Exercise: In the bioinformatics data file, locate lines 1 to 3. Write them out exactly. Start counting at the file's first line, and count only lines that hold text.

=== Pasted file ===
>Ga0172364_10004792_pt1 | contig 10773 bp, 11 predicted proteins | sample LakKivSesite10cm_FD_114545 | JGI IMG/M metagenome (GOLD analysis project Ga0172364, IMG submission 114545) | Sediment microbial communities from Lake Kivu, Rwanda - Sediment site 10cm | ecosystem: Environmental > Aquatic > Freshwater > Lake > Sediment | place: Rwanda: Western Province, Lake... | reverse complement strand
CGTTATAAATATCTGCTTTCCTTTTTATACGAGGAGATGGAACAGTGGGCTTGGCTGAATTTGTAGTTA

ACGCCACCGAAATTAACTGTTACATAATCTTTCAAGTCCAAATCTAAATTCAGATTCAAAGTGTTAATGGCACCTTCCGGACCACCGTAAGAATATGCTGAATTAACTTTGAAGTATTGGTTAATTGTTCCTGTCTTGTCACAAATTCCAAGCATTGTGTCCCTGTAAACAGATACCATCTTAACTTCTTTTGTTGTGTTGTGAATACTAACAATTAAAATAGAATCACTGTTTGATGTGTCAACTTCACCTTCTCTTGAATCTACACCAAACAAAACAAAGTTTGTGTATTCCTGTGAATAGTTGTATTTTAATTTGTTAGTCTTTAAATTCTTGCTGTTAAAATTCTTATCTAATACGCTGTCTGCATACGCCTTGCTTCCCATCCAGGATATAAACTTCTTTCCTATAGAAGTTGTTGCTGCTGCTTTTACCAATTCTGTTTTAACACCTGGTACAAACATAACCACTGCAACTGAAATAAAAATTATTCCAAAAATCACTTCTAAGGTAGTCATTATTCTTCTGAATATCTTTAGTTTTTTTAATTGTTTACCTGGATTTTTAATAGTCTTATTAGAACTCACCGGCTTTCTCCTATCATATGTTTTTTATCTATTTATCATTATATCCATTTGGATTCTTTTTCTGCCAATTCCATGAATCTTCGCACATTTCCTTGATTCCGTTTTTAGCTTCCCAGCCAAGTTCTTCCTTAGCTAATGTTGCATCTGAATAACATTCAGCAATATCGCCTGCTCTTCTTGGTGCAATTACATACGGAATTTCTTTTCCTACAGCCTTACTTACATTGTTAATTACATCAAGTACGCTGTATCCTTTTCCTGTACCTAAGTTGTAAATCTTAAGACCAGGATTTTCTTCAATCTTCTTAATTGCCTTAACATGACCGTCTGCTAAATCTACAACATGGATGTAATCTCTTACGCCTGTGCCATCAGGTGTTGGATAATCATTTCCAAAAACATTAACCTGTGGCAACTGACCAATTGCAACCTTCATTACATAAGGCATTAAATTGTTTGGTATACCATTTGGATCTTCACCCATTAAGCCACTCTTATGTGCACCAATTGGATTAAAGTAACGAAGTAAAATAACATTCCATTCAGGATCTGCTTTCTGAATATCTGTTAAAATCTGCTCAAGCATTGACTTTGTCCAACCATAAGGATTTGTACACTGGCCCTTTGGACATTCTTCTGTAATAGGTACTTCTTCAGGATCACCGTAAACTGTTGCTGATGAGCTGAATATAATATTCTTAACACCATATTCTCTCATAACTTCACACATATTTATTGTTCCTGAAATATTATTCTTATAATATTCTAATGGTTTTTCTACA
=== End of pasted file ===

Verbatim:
>Ga0172364_10004792_pt1 | contig 10773 bp, 11 predicted proteins | sample LakKivSesite10cm_FD_114545 | JGI IMG/M metagenome (GOLD analysis project Ga0172364, IMG submission 114545) | Sediment microbial communities from Lake Kivu, Rwanda - Sediment site 10cm | ecosystem: Environmental > Aquatic > Freshwater > Lake > Sediment | place: Rwanda: Western Province, Lake... | reverse complement strand
CGTTATAAATATCTGCTTTCCTTTTTATACGAGGAGATGGAACAGTGGGCTTGGCTGAATTTGTAGTTA

ACGCCACCGAAATTAACTGTTACATAATCTTTCAAGTCCAAATCTAAATTCAGATTCAAAGTGTTAATGGCACCTTCCGGACCACCGTAAGAATATGCTGAATTAACTTTGAAGTATTGGTTAATTGTTCCTGTCTTGTCACAAATTCCAAGCATTGTGTCCCTGTAAACAGATACCATCTTAACTTCTTTTGTTGTGTTGTGAATACTAACAATTAAAATAGAATCACTGTTTGATGTGTCAACTTCACCTTCTCTTGAATCTACACCAAACAAAACAAAGTTTGTGTATTCCTGTGAATAGTTGTATTTTAATTTGTTAGTCTTTAAATTCTTGCTGTTAAAATTCTTATCTAATACGCTGTCTGCATACGCCTTGCTTCCCATCCAGGATATAAACTTCTTTCCTATAGAAGTTGTTGCTGCTGCTTTTACCAATTCTGTTTTAACACCTGGTACAAACATAACCACTGCAACTGAAATAAAAATTATTCCAAAAATCACTTCTAAGGTAGTCATTATTCTTCTGAATATCTTTAGTTTTTTTAATTGTTTACCTGGATTTTTAATAGTCTTATTAGAACTCACCGGCTTTCTCCTATCATATGTTTTTTATCTATTTATCATTATATCCATTTGGATTCTTTTTCTGCCAATTCCATGAATCTTCGCACATTTCCTTGATTCCGTTTTTAGCTTCCCAGCCAAGTTCTTCCTTAGCTAATGTTGCATCTGAATAACATTCAGCAATATCGCCTGCTCTTCTTGGTGCAATTACATACGGAATTTCTTTTCCTACAGCCTTACTTACATTGTTAATTACATCAAGTACGCTGTATCCTTTTCCTGTACCTAAGTTGTAAATCTTAAGACCAGGATTTTCTTCAATCTTCTTAATTGCCTTAACATGACCGTCTGCTAAATCTACAACATGGATGTAATCTCTTACGCCTGTGCCATCAGGTGTTGGATAATCATTTCCAAAAACATTAACCTGTGGCAACTGACCAATTGCAACCTTCATTACATAAGGCATTAAATTGTTTGGTATACCATTTGGATCTTCACCCATTAAGCCACTCTTATGTGCACCAATTGGATTAAAGTAACGAAGTAAAATAACATTCCATTCAGGATCTGCTTTCTGAATATCTGTTAAAATCTGCTCAAGCATTGACTTTGTCCAACCATAAGGATTTGTACACTGGCCCTTTGGACATTCTTCTGTAATAGGTACTTCTTCAGGATCACCGTAAACTGTTGCTGATGAGCTGAATATAATATTCTTAACACCATATTCTCTCATAACTTCACACATATTTATTGTTCCTGAAATATTATTCTTATAATATTCTAATGGTTTTTCTACA